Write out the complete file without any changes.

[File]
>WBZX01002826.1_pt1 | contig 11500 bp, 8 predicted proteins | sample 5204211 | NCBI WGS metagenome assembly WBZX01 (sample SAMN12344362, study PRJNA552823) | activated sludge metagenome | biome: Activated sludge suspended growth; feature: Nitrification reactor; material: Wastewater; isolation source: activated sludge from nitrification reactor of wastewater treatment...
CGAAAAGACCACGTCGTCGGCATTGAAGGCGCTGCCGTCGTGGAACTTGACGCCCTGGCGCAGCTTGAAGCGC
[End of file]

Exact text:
>WBZX01002826.1_pt1 | contig 11500 bp, 8 predicted proteins | sample 5204211 | NCBI WGS metagenome assembly WBZX01 (sample SAMN12344362, study PRJNA552823) | activated sludge metagenome | biome: Activated sludge suspended growth; feature: Nitrification reactor; material: Wastewater; isolation source: activated sludge from nitrification reactor of wastewater treatment...
CGAAAAGACCACGTCGTCGGCATTGAAGGCGCTGCCGTCGTGGAACTTGACGCCCTGGCGCAGCTTGAAGCGC